Who wants to help me understand Imaginary Noise?
Oct 9, 2016 at 4:44 PM Thread Starter Post #1 of 5

Denon2010

Formerly known as Denon5220
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Top head fi members here have said the science behind SNR of 124db means it is essentially useless since you will become deaf if you actually listened to music at 124db and nobody does that. And that the only reason we don't have 200db snr chips is because we cant listen to 200db sounds, this audiophile went onto say the SNR is basically eliminating the hiss when you sit in a silent dark room and turn the volume up all the way. And this is apparently what higher SNR equals to.
 
BUT here is my problem I had a Xonar DX in the past and foolishly sold it for a Xonar DG "with headphone amp" which was just marketing since apparently the DX does have headphone amp just weaker.
 
Anyways there is a noticeable difference between the DG and the DX. AND the DX is 112db SNR while the DG is like 103db SNR.
 
There is no hiss or noise in either when volume is turned up yet somehow the DX sounded clearer. Does this mean an imaginary noise exists that we cannot hear? how would you all explain something like this?
 
Also get this my PC also has a fancy shamcy Asus Crystal Audio 2 system, uses fancy names like Japanese fine gold Audio Capacitors things the Xonar DG does NOT infact the DG uses cheap Taiwan capacitors. And YET the Xonar DG sounds significantly BETTER than the onboard. LOL
 
Help me understand what the hell is happening here it is clear to see the onboard has a type of imaginary noise even with all its fancy marketing of fine gold caps etc
 
Oct 9, 2016 at 6:32 PM Post #2 of 5

NA Blur

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You are picking up on some of the perceived idiosyncrasies that exist and are audible, but without proper training or knowledge are hard to explain. Let's start with the SNR you posted for each unit which is probably the actual SNR for the chip not the measurement taken through the output with the unit on and volume at some nominal level. I can't say this for certain, but as you know the human ear maxes at near -130dB for its absolute SNR so anything beyond that is completely inaudible. As you may suspect the SNR is not telling the whole story as to what you prefer one unit over the other. There are other aspects to consider like the audio damping factor, harmonic distortion, THD% + Noise, and other measurements. In may be as simple as the DAC chip and filtering is different between the two units. One major thing that alters the sound is how the output capacitors are used int he amp circuitry. You can take a look at this video which will give you some idea what I am talking about. The coupling caps really change the sound quickly. So if these caps are not the same in both units you are already getting some audible differences without even talking about distortion that may be taking place.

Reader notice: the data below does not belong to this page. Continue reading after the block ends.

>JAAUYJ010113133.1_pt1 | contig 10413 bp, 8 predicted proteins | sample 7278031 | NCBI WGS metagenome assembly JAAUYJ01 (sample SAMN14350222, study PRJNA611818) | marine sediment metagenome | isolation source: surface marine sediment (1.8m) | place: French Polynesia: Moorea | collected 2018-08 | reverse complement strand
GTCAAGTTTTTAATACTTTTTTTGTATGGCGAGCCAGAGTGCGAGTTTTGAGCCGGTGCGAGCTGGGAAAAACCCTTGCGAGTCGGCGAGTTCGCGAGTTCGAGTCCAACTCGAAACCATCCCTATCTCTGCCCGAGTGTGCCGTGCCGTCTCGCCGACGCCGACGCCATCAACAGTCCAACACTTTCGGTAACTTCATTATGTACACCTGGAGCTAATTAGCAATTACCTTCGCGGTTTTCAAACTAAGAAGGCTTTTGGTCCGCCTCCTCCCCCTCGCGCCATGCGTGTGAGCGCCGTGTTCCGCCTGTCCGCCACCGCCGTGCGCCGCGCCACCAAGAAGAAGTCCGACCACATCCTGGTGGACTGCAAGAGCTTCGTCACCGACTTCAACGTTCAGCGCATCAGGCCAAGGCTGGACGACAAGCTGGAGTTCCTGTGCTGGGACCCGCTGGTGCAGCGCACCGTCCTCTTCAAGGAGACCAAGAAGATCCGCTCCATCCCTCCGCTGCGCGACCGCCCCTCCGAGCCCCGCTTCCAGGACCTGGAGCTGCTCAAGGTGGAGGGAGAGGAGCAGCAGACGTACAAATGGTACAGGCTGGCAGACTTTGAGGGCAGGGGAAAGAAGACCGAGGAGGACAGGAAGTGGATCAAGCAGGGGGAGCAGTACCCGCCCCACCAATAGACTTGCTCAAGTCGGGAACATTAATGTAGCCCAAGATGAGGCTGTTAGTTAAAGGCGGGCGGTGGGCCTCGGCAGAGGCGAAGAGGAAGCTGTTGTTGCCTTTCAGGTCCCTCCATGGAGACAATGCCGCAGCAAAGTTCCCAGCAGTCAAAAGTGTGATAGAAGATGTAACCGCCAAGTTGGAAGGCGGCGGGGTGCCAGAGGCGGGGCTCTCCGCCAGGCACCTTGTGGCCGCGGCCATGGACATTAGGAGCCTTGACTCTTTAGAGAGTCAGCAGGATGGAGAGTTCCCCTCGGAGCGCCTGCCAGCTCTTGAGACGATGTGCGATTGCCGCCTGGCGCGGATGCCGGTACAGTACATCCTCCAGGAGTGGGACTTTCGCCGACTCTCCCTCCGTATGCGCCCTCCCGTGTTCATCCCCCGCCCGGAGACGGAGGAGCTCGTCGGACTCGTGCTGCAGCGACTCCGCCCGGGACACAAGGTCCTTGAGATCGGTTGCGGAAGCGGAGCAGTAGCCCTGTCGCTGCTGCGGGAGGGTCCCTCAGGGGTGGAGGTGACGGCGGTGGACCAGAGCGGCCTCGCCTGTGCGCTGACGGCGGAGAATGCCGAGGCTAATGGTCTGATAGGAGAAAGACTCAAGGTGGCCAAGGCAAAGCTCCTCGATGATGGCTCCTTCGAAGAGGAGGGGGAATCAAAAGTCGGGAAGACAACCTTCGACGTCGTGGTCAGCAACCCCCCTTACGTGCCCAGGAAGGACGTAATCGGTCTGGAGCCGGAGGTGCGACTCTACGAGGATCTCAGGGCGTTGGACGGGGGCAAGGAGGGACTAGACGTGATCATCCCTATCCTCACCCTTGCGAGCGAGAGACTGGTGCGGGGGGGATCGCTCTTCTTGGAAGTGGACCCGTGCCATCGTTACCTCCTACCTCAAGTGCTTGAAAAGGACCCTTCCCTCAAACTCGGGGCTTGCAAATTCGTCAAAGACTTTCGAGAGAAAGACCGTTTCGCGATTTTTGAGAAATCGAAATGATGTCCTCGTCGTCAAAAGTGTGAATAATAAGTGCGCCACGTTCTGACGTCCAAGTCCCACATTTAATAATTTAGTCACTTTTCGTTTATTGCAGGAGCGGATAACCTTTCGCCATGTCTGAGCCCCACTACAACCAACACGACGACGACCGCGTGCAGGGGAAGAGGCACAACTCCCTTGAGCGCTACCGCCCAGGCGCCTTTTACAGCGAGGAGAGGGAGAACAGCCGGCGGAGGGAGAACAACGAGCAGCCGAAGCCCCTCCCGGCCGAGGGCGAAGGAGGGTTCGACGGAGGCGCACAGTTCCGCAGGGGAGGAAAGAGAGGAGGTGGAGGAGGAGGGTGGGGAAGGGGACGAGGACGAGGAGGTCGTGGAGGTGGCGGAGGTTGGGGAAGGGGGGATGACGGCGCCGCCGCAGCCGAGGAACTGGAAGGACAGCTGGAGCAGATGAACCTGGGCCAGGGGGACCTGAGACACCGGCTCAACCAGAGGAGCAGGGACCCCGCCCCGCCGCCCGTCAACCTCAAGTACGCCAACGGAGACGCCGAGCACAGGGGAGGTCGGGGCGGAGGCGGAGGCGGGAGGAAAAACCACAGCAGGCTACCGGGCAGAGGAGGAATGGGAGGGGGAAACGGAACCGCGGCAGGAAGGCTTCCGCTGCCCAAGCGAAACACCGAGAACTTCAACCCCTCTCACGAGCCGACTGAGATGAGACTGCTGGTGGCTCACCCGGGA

This is why it is important to include other measurements, which the DG and DX may already have listed, beyond the SNR that may clue you in on what is going on. Also, are there any software differences between the two?
 
Your comment about cheap caps rings true with audio in general. More expensive does not mean better sounding or better measuring. There are a ton of factors that go into a design and as you can tell the better sounding gear may be in fact less expensive. For now take a look at the other specs and see if you can find a difference that you think accounts for the sound changes between the units.
 
Oct 9, 2016 at 6:32 PM Post #3 of 5

mindbomb

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The dx doesn't have a headphone amp. All dacs usually have some amplification, but a headphone amp implies an additional amp stage beyond that. And this goes for external dacs and headphone amps too; you'll notice people don't plug in their headphones to a standalone dac, but often use a separate headphone amp as well.
 
On the asus cards with headphone amps (dg/dgx, st/stx), you turn them on by setting the analog out to headphone in the asus driver panel. There are gain options as well, and you can hear a pretty big difference in loudness between the amp on with the highest gain and the amp off.
 
Oct 9, 2016 at 6:35 PM Post #4 of 5

MindsMirror

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There's much more to it than just SNR. SNR only tells you the noise level when music in not playing, so it's not really useful for explaining why your various sound cards sound different. There are numerous other parameters such as dynamic range, THD, IMD, impedance, frequency response, etc. which could explain audible differences.
 

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